When it comes to information systems, things can get pretty complex, to say the least. A typical information system like a web service, at the most basic level, is just one process in a massive, integrated data pipeline. It deals mostly with data processing: fetching data, transforming it and passing it on to another system. But as other systems pile up on top of it, the complexity builds up quickly. Managing and mitigating that complexity then becomes a major challenge for developer teams.
Traditionally, information systems have been implemented using software programming paradigms like Object-Oriented Programming, based on the concept of “objects”, which can contain data and code. Information systems that follow Object-Oriented Programming with no constraints tend to be complex, in the sense that they are hard to understand and hard to maintain.
The increase of system complexity tends to reduce the velocity of the development team as it takes more time to add new features to the system. Hard-to-diagnose issues occur more frequently in production. Issues that cause either user frustration when the system doesn’t behave as expected or even worse, system down time.
Three aspects of Object-Oriented programming are a source of complexity:
- Data encapsulation in objects
- Non-flexible data layout in classes
- State mutation
Data encapsulation inside objects is beneficial in many cases. However, in the context of modern information systems, data encapsulation tends to create complex class hierarchies where objects are involved in many relations with other objects.
Over the years, this complexity has been alleviated by the invention of advanced design patterns and software frameworks. But information systems built with Object-Oriented programming still tend to be complex.
Representing every piece of data through a class is helpful for tooling (e.g. autocompletion in the editor) and errors like accessing non-existing fields are detected at compile time. However, the rigidity of class layout makes data access not flexible. In the context of information systems, it’s painful: Each and every variation of data is represented by a different class. For instance, in a system that deals with customers, there is a class that represents a customer as seen by the database and a different class that represents a customer as seen by the data manipulation logic. Similar data with different field names, but the proliferation of classes is unavoidable. The reason is that data is “locked” in classes.
In multi-threaded information systems, the fact that the state of the object’s is allowed to be mutated is another source of complexity. The introduction of various lock mechanisms in order to prevent data from being modified concurrently and to ensure the state of our objects remain valid makes the code harder to write and to maintain. Sometimes, before passing data to a method form third-party libraries, we use a defensive copy strategy to make sure our data is not modified. The addition of lock mechanisms or defensive copy strategy makes our code more complex and less performant.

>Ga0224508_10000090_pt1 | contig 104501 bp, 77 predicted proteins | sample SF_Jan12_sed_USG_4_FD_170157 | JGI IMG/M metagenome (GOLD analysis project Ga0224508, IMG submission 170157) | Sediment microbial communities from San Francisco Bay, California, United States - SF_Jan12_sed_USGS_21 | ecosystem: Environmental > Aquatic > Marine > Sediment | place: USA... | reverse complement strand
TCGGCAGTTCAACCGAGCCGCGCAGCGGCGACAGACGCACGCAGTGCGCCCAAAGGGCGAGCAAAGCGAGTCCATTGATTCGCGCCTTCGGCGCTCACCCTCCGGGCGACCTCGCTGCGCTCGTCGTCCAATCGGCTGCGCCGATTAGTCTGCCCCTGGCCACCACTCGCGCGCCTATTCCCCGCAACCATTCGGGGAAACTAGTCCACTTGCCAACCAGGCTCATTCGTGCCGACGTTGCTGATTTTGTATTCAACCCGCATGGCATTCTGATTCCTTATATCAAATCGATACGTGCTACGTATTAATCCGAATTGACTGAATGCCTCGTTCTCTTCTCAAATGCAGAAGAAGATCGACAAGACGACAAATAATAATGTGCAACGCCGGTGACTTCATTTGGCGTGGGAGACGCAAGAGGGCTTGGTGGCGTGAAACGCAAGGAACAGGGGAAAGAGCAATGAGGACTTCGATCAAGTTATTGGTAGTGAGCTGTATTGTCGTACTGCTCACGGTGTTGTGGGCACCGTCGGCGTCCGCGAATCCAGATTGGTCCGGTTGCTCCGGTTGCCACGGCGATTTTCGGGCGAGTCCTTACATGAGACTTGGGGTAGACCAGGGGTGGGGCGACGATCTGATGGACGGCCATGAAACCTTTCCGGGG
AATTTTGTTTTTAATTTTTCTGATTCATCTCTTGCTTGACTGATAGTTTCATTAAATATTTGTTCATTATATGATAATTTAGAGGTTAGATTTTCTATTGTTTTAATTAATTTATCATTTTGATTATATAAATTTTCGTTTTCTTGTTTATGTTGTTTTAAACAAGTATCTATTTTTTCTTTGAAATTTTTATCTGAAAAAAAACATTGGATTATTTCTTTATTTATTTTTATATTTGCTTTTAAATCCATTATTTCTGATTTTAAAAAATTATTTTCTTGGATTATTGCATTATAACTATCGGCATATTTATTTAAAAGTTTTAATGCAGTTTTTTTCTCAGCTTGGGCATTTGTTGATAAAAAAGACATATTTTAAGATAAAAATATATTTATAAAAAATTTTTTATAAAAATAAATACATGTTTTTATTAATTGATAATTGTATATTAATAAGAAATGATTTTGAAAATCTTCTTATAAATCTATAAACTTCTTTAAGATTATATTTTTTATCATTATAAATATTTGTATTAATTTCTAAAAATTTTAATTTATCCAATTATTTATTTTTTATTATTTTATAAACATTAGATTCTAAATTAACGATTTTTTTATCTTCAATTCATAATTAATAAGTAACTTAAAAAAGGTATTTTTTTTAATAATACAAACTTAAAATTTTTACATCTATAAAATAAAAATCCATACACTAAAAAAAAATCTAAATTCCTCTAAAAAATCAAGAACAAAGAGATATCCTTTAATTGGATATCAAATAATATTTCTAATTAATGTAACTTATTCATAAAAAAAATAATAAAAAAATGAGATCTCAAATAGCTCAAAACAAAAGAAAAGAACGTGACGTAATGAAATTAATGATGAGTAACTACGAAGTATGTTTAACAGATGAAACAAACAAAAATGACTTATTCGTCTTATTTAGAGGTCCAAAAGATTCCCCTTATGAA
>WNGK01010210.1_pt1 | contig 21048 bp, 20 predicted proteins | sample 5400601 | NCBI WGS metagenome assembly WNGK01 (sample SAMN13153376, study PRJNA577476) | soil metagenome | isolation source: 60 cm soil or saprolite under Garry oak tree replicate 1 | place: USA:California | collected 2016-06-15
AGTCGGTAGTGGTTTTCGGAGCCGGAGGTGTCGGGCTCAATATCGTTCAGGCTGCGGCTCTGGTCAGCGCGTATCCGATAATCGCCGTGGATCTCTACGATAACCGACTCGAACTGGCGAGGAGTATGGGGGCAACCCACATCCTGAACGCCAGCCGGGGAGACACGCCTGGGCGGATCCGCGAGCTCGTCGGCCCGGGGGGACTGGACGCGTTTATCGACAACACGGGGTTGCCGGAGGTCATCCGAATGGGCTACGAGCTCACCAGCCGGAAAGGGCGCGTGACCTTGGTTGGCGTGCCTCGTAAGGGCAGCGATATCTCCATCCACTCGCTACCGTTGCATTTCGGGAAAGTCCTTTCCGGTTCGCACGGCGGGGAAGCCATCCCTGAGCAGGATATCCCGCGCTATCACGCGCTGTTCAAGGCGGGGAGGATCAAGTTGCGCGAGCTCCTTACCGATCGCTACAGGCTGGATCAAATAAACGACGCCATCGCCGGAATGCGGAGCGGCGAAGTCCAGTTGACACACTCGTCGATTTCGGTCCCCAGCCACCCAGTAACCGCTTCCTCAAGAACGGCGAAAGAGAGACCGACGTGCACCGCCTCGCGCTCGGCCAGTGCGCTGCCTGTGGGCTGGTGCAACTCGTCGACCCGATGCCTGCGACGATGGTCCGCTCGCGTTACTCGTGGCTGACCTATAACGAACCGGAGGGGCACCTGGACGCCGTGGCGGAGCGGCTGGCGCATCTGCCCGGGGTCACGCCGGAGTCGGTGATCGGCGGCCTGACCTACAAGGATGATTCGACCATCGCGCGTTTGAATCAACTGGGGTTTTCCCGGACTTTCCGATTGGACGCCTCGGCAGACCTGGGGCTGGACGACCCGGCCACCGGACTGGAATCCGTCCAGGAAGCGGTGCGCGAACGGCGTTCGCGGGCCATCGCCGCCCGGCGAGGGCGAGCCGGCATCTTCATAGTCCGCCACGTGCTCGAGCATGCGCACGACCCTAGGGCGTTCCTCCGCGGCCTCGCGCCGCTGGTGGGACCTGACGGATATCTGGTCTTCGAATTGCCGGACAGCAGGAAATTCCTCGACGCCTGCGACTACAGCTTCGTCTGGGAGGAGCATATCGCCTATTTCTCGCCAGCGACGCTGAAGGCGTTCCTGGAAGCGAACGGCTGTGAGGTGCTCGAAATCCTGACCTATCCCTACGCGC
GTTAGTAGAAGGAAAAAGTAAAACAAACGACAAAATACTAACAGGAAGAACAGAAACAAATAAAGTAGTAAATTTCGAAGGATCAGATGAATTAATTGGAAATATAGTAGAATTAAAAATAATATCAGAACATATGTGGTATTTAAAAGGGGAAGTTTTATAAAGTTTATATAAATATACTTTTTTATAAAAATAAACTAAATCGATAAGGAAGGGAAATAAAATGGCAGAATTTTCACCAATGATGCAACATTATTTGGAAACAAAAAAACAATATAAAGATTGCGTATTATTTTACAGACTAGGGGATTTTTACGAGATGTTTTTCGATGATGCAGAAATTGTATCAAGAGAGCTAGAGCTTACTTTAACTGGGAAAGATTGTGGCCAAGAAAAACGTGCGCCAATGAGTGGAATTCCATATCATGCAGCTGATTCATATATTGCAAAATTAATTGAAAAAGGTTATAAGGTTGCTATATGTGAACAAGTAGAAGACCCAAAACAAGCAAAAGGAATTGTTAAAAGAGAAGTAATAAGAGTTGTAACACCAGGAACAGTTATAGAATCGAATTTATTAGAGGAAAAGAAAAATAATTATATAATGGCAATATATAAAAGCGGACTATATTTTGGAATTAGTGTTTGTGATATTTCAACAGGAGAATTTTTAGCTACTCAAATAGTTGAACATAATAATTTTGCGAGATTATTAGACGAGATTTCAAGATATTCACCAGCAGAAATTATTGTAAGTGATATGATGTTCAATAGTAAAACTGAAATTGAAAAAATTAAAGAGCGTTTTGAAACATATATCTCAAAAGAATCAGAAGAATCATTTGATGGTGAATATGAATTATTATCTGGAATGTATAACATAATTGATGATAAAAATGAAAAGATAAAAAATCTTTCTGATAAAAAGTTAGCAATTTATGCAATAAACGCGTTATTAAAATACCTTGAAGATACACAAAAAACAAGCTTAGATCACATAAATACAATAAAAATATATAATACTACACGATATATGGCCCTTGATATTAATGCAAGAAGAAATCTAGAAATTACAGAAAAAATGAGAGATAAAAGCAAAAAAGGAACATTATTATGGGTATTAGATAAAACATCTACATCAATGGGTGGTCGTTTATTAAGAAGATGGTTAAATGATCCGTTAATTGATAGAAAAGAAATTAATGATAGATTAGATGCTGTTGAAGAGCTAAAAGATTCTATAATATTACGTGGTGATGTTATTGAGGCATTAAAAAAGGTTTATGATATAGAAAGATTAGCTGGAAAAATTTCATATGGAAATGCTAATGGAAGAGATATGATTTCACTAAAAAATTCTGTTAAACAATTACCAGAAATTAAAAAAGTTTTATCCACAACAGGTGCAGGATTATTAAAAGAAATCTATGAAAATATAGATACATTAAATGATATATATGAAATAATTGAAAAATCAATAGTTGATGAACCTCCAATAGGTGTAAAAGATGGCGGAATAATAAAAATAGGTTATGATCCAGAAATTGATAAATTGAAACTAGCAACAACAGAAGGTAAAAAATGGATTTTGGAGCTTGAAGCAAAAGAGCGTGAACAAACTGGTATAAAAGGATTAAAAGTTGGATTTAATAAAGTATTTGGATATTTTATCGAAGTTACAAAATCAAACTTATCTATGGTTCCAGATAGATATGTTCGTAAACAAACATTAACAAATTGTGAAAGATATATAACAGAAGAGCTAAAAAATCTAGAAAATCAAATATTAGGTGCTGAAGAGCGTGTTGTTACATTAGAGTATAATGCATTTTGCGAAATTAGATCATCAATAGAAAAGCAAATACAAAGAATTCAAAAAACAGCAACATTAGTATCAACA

Data-Oriented Programming (DOP) is a set of best practices that have been followed by developers in order to reduce complexity of information systems.
The idea behind DOP is to simplify the design and implementation of information systems by treating data as a “first-class citizen”. Instead of designing information systems around objects that combine data and code, DOP guides us to separate code from data and to represent data with immutable generic data structures. As a consequence, in DOP developers manipulate data with the same flexibility and serenity as they manipulate numbers or strings in any program.
DOP reduces system complexity by following three core principles:
- Separating code from data
- Representing data with generic data structures
- Keeping data immutable
One possible way to adhere to DOP in an Object-Oriented programming language is to write code in static class methods that receive data they manipulate as an explicting argument.
The separation of concerns achieved by separating code from data tends to make the class hierarchy less complex: instead of designing a system with a class diagram made of entities involved in many relationships, the system is made of two disjoint simpler subsystems: a code subsystem and a data subsystem.
When we represent data with generic data structures (like hash maps and lists), data access is flexible and it tends to reduce the number of classes in our system. Keeping data immutable brings serenity to the developer when they need to write a piece of code in a multi-threaded environment. Data validity is ensured without the need to protect the code with lock mechanisms or defensive copy.
DOP principles are applicable both to Object-Oriented and to functional programming languages. However, for Object-Oriented developers, the transition to DOP might require more of a mind shift than for functional programming developers, as DOP guides us to get rid of the habit of encapsulating data in stateful classes.